The Texas Senate is considering a bill that would place more stringent consequences on nursing homes that receive high-level violations. Senate Bill 304, nicknamed the “Three Strikes Rule,” would allow the Department of Aging and Disability Services to shut down nursing homes who receive three violations, for only the highest level of offenses, during a two-year period.
Some are praising the bill as necessary decisive action against repeat offenders, while others are more hesitant. Some lawmakers say that automatic and immediate shutdowns of nursing homes will just lead to more problems, and that facilities with violations wont have enough of a chance to actually change their policies before being forced out of business.
Other complaints are that it would cripple the ability of the Department of Aging and Disability Services, keeping them from working with facilities to create better environments for seniors and instead forcing vulnerable residents out of their homes.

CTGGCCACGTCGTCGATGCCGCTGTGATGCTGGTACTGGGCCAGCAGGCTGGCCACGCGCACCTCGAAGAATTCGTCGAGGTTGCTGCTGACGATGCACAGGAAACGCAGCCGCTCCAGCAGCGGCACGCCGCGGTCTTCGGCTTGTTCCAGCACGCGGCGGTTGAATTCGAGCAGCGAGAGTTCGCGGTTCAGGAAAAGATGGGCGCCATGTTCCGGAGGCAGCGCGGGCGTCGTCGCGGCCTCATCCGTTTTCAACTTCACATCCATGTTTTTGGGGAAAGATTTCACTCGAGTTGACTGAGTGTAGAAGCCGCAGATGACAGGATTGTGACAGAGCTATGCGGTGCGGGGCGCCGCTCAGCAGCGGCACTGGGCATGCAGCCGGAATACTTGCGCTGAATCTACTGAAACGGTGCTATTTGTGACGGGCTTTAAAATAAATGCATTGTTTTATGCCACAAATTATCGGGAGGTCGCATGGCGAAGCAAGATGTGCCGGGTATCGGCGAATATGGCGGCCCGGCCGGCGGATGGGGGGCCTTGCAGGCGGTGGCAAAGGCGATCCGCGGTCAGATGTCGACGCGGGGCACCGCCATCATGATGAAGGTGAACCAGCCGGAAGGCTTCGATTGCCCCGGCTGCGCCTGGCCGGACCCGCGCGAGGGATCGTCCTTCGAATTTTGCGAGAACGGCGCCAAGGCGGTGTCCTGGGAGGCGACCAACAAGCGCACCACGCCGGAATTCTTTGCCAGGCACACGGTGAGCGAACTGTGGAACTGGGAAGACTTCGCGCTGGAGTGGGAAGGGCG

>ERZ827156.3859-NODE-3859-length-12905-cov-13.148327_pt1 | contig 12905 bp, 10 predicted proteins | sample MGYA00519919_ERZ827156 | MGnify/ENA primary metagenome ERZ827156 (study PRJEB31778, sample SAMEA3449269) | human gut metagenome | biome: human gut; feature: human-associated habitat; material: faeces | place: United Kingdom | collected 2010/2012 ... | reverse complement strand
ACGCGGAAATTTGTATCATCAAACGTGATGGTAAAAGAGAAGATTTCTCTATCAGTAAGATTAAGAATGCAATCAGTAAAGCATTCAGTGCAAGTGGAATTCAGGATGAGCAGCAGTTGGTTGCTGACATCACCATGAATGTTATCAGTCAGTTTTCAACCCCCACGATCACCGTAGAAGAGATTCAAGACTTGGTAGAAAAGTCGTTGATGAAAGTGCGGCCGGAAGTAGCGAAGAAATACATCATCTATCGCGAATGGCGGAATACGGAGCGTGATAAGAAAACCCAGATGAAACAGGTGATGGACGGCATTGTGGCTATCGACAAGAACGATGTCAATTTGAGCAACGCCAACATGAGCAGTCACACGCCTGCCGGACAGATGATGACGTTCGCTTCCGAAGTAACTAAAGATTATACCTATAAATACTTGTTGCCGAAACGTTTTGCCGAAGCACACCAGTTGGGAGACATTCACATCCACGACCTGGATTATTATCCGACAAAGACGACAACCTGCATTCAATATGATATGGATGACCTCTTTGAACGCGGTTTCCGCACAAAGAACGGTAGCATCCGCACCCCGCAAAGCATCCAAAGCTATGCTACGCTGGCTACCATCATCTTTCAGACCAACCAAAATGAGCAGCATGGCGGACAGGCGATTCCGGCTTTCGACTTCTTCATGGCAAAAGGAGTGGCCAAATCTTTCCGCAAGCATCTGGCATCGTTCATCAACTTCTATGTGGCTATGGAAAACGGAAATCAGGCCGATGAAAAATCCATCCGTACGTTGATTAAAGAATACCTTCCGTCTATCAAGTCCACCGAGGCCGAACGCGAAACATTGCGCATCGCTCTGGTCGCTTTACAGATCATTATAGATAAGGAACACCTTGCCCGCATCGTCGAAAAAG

Supporters of the bill, however, counter these criticisms by saying that only facilities who commit dangerous or high-level offenses will be in any danger of closing.
There are certainly many pros and cons to the bill, but regardless it is a good sign that the Texas government is taking senior care seriously. Many states will most likely watch the progress of this bill, and its success could mean similar measures being taken in other states.
South Carolina would do well to pay close attention to the effects of the bill if it is passed, and if it makes progress in helping seniors, then our state legislature should consider a similar bill.
Elder Abuse Attorney Andy Arnold
With extensive experience in defending the rights of South Carolina’s elderly population, Greenville elder abuse attorney Andy Arnold has the knowledge to help you and your loved one with your elder neglect case. If you want to know if you have a feasible elder abuse lawsuit, call 864-242-4800.